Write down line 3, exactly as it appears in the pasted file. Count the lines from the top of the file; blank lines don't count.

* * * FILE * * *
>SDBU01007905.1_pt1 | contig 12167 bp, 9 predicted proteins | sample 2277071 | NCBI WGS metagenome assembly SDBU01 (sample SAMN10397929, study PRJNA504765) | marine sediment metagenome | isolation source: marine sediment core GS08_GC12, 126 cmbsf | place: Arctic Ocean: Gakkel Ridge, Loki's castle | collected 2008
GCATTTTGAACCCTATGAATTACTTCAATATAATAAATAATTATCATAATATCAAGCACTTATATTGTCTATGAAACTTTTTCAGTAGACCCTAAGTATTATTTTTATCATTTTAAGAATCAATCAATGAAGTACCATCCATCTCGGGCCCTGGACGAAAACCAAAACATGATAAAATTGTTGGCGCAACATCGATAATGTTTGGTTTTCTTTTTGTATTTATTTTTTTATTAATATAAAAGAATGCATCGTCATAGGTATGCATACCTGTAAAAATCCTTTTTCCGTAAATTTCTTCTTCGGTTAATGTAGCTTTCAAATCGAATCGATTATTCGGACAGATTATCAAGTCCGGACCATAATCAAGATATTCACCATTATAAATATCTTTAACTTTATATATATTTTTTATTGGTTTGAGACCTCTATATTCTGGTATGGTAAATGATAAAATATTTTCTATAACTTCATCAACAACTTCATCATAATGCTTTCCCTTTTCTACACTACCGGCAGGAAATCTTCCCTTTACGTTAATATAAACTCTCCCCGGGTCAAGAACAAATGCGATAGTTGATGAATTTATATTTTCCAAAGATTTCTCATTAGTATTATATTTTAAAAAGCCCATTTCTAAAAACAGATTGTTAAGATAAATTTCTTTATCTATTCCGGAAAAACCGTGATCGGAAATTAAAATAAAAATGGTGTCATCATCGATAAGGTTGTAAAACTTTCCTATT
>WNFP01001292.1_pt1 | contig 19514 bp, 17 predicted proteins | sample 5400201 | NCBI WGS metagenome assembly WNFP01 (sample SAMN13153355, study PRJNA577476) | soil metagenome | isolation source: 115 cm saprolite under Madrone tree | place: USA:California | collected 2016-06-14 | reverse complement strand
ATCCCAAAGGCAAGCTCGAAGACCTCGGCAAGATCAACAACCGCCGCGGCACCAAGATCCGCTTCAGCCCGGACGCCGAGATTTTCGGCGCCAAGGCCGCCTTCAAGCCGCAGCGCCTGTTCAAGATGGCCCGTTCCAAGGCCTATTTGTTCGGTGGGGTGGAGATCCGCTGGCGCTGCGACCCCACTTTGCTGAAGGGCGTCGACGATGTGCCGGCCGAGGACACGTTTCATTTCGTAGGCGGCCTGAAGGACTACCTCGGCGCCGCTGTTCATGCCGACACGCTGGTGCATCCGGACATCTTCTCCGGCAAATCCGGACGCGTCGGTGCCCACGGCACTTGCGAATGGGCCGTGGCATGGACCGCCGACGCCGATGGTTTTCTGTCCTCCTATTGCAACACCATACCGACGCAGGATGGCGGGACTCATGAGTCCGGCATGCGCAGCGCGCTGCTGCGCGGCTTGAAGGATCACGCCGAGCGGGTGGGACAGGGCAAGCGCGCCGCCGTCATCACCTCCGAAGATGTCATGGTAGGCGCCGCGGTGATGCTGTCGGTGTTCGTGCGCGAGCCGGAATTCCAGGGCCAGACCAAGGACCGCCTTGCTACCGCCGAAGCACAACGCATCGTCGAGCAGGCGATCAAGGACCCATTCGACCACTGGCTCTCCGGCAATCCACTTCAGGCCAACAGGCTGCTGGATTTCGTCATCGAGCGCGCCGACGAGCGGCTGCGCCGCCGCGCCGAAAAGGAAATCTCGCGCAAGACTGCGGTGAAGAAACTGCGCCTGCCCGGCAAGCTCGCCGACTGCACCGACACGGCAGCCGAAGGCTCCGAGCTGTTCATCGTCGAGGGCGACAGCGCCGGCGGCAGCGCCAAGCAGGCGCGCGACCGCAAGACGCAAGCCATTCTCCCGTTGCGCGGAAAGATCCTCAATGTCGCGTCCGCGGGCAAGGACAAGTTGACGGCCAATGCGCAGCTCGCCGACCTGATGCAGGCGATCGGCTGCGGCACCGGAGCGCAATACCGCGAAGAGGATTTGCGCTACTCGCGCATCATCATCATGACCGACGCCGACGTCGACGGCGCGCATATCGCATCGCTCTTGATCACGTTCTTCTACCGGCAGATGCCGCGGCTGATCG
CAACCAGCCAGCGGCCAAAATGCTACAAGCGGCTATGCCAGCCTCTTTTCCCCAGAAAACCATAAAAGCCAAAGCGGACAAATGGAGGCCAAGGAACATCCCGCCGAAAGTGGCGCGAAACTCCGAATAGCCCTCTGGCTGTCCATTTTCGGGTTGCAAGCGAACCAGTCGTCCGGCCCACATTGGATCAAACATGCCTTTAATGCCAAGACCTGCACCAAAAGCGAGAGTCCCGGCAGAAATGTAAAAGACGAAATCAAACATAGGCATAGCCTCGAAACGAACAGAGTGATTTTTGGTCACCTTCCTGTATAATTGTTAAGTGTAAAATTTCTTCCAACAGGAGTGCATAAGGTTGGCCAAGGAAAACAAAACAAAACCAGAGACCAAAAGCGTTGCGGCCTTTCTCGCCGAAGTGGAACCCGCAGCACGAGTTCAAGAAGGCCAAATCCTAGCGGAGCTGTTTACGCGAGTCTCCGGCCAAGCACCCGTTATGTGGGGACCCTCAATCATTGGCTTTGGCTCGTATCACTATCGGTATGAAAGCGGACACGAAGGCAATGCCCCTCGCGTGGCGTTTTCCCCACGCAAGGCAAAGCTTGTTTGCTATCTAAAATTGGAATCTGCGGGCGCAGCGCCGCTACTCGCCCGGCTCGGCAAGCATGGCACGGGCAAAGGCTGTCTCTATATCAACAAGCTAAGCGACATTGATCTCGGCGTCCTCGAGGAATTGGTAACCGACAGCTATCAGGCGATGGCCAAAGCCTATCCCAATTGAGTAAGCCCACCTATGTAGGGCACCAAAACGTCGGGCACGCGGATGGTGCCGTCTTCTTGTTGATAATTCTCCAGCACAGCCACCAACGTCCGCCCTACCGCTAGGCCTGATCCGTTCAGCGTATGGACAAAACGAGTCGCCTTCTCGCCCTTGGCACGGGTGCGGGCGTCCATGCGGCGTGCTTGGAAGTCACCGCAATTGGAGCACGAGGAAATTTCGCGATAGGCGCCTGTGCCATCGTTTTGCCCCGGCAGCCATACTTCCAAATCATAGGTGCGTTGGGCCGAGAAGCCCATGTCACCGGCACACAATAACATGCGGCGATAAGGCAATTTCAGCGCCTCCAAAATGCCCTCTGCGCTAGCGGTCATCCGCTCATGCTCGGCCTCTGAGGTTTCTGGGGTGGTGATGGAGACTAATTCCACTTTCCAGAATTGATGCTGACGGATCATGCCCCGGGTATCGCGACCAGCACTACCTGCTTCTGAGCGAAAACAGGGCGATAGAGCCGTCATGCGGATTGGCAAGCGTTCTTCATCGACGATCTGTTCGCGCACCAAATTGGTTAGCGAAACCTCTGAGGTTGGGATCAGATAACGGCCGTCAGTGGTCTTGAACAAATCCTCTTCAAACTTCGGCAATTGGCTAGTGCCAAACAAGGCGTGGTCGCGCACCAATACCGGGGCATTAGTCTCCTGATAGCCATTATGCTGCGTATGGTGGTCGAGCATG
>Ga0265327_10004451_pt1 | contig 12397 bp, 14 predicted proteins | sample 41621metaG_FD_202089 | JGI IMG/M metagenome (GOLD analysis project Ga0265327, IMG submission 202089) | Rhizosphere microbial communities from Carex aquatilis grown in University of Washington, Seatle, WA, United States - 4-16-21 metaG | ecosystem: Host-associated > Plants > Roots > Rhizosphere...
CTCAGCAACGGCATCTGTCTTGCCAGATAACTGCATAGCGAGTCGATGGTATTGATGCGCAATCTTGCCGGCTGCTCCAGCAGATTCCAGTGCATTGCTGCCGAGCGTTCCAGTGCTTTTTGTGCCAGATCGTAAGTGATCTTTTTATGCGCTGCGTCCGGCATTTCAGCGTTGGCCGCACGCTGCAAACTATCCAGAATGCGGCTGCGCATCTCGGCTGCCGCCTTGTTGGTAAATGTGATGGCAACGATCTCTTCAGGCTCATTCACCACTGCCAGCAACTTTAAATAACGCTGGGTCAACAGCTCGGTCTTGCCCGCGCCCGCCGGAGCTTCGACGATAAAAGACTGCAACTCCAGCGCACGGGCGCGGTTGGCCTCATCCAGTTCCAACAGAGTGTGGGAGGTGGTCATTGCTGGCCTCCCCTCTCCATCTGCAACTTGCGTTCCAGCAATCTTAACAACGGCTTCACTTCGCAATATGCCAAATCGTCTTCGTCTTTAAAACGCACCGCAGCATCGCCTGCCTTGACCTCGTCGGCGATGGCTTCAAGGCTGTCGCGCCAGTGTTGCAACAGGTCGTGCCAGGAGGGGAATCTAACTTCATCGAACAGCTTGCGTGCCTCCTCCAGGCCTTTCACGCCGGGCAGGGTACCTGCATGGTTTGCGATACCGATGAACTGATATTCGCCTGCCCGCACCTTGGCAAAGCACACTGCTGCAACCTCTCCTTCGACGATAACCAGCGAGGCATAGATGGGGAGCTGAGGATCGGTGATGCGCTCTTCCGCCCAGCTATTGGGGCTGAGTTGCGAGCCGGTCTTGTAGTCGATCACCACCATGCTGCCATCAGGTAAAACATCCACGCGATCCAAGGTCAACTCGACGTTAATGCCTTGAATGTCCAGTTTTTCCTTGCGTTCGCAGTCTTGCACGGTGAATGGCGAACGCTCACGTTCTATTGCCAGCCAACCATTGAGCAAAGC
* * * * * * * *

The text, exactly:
>WNFP01001292.1_pt1 | contig 19514 bp, 17 predicted proteins | sample 5400201 | NCBI WGS metagenome assembly WNFP01 (sample SAMN13153355, study PRJNA577476) | soil metagenome | isolation source: 115 cm saprolite under Madrone tree | place: USA:California | collected 2016-06-14 | reverse complement strand